Growing a VirtualBox VDI is easy…

I use VirtualBox for lots of things, not the least to be able to use Microsoft Office for Windows on my work laptop, which is a Mac. Bless Office for the Mac but it sucks and I really need Excel to work with VB and the Data Analysis add-on…

However, I digress. As I installed more and more apps into my Win7 Virtual Machine I started running out of disk space so here follows a brief explanation of what I did (and do) when I need it (the VDI…) to grow. (Note that I didn’t originally create it using the  “dynamically expanding storage” option in VBox and if I had I might not be in this predicament but there you go.)

So;

  1. Create a new harddrive using the Virtual Media Manager in VBox and make sure it’s the size you want
    1. NOTE: Again I didn’t create the new disk as dynamic, but rather as static…I don’t know if the following steps would work if it was dynamic (somehow I doubt it but if you try then please let me know how it went…)
  2. Release and Remove your old harddrive from VBox’ grasp using the Virtual Media Manager;
    1. You have to do this otherwise the next step will fail. All you need to do is to release it, then remove it and REMEMBER to “Keep” the hard disk image when you do that!
  3. Clone your old (and smaller) VDI into the new (and larger) one like so using the VBox command line tool:
VBoxManage clonehd --existing OLD.vdi NEW.vdi
  1. Now go back into Virtual Media Manager and add the NEW.vdi drive
  2. In the settings for your virtual machine (the one that previously used the OLD.vdi) you change it to use NEW.vdi
  3. Downloadsystemrescuecd.iso (or any LiveCD with a Linux Distro and GParted on it. The remaining steps assume you can run GParted)
  4. Attach the LiveCD to your virtual machine so that it will be booted when it starts
  5. Boot your virtual machine…
  6. Run GParted;
    1. The virtual machine’s hard disk will be allocated into the “old” partition (which is the smaller size) and an extra, unallocated, partition which is whatever extra space you now have in your new and (larger) hard disk
  7. Resize the smaller partition (old) to take up all of the (new) disk
    1. NOTE: this assumes your guest OS uses a file system that GParted understands. In my case this was NTFS (Windows) but if you are attempting this to grow something else, and utterly esoteric, I can’t guarantee it will work. However, it would have to be very esoteric…
  8. Shut down the virtual machine
  9. Release the ISO (sysrescd.iso in my example)
  10. Reboot….
  11. Presto, you’re done! The machine should boot up happily and Windows will tell you that the C: drive is whatever size NEW.VDI was created as

Certainly beats using CloneZilla to try and save off the old image and restore it. I tried that too and it didn’t work but even if it did this method seems simpler.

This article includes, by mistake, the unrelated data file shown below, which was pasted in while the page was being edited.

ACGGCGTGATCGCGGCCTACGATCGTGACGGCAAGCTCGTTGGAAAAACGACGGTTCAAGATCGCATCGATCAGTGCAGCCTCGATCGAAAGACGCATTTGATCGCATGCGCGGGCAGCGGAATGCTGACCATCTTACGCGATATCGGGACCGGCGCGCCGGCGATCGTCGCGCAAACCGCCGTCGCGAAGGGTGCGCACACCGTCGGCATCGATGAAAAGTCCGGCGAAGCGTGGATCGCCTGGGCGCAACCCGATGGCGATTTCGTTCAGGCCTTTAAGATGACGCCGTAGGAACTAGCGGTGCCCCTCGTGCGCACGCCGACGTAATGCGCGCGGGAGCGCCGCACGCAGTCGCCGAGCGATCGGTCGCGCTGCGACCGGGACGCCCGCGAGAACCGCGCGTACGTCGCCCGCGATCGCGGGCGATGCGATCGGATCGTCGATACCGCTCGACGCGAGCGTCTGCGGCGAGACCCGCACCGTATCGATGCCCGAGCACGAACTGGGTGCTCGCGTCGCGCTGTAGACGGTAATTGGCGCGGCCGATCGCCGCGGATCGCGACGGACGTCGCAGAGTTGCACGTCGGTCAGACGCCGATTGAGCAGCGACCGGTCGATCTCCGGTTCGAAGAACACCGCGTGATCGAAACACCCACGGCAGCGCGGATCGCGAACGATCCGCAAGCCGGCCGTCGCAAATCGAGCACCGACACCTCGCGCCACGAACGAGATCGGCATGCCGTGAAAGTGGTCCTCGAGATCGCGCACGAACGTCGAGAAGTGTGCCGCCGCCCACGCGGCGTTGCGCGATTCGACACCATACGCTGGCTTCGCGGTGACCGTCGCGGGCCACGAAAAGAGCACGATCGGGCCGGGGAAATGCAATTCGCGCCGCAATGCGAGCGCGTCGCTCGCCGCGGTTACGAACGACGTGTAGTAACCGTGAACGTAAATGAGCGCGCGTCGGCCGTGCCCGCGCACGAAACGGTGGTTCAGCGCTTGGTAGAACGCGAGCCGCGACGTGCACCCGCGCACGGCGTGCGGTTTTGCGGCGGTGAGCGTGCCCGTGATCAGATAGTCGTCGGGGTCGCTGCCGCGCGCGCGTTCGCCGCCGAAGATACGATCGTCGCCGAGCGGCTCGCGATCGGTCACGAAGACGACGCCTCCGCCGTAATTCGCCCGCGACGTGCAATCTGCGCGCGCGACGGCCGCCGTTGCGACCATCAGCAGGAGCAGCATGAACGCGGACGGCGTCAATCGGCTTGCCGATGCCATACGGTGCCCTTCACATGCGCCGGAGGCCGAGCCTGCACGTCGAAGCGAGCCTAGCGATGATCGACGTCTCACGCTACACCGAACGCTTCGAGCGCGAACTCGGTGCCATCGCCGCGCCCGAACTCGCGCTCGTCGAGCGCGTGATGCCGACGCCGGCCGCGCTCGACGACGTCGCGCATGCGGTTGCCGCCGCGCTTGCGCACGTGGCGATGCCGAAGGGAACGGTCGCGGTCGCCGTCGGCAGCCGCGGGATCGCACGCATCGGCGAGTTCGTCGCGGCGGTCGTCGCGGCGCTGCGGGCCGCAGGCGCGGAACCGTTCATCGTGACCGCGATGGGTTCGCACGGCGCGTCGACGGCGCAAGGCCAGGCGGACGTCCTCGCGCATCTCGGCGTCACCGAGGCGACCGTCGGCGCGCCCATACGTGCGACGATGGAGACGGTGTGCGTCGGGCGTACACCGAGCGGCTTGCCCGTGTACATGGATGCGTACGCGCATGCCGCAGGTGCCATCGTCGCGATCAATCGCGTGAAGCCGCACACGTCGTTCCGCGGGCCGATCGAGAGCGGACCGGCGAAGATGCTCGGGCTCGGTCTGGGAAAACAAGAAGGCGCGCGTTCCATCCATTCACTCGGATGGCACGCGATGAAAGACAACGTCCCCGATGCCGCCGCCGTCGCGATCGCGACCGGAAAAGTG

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7 thoughts on “Growing a VirtualBox VDI is easy…

  1. “2.Release and Remove your old harddrive from VBox’ grasp using the Virtual Media Manager;
    1.You have to do this otherwise the next step will fail. All you need to do is to release it, then remove it and REMEMBER to “Keep” the hard disk image when you do that!”

    This is not clear to me. What do you mean by release and remove? I upgraded to VBox 4.0; then, I created another vid, but have not installed anything in it yet. I added the new vdi to the same controller where the old one that isn’t working is on. I can see where I can attach or remove vids from the controller, but I don’t see anything that says ‘release’ or ‘remove.’ In either case, I don’t see anything that says I can ‘keep’ the hard disk image. This all seems crucial from your instructions, but the statement is vague enough to make me very unsure about exactly what you are saying to do.

    1. Hi Ray,

      Releasing the image means opening up the Virtual Media Manager from within VBox, finding the current VDI that you are going to change, and selecting “Release” first, this disconnects it from any Virtual Machines using it. Then you can choose to “remove” it to remove it from the Virtual Media Manager’s database. When you select remove VBox will ask you if you want to delete or keep the original VDI. You
      want to keep it so that the file is left on disk.

      You shouldn’t keep the VDI attached to the Virtual Machine, which is what I believe you have done.

      Does that help?

  2. Thank you, you saved me a lot of time! I work a lot with virtual machines to develop and test software and websites, and before reading your post I wasted a lot of time enlarging my virtual disks…

    I can confirm that your mathod works with ”dynamically expanding storage” virtual disks, at least when cloning a dynamic disk on another, new dynamic disk (but I don’t see why this shouldn’t work even with different combinations).

    One more hint: instead of using SystemRescueD (that is cool, but could be overkill for this case), one can use also GParted Live CD (http://gparted.sourceforge.net/livecd.php), that is smaller, so faster to download, and boots faster than SystemRescueCD.

  3. I created a dynamic disk and it worked. Also, I didn’t have to release the disk to clone it, just the VM had to be turned off. This is with VirtualBox 4.2.

    Thanks for the pointers!

  4. Thanks for this, saved me from the predicament. I couldn’t create a new harddrive using the Virtual Media Manager in VBox, don’t have the option, not sure why. Using VBox 4.2.6, host is linux, guest running out of space was winXP. I didn’t have to release the disk either.
    I had to resize the vdi from console with: “VBoxManage modifyhd –resize [size in MB] ” . Find the uuiid with “VBoxManage list hdds”.
    Then, do the resizing bit with GParted Live CD like suggested.

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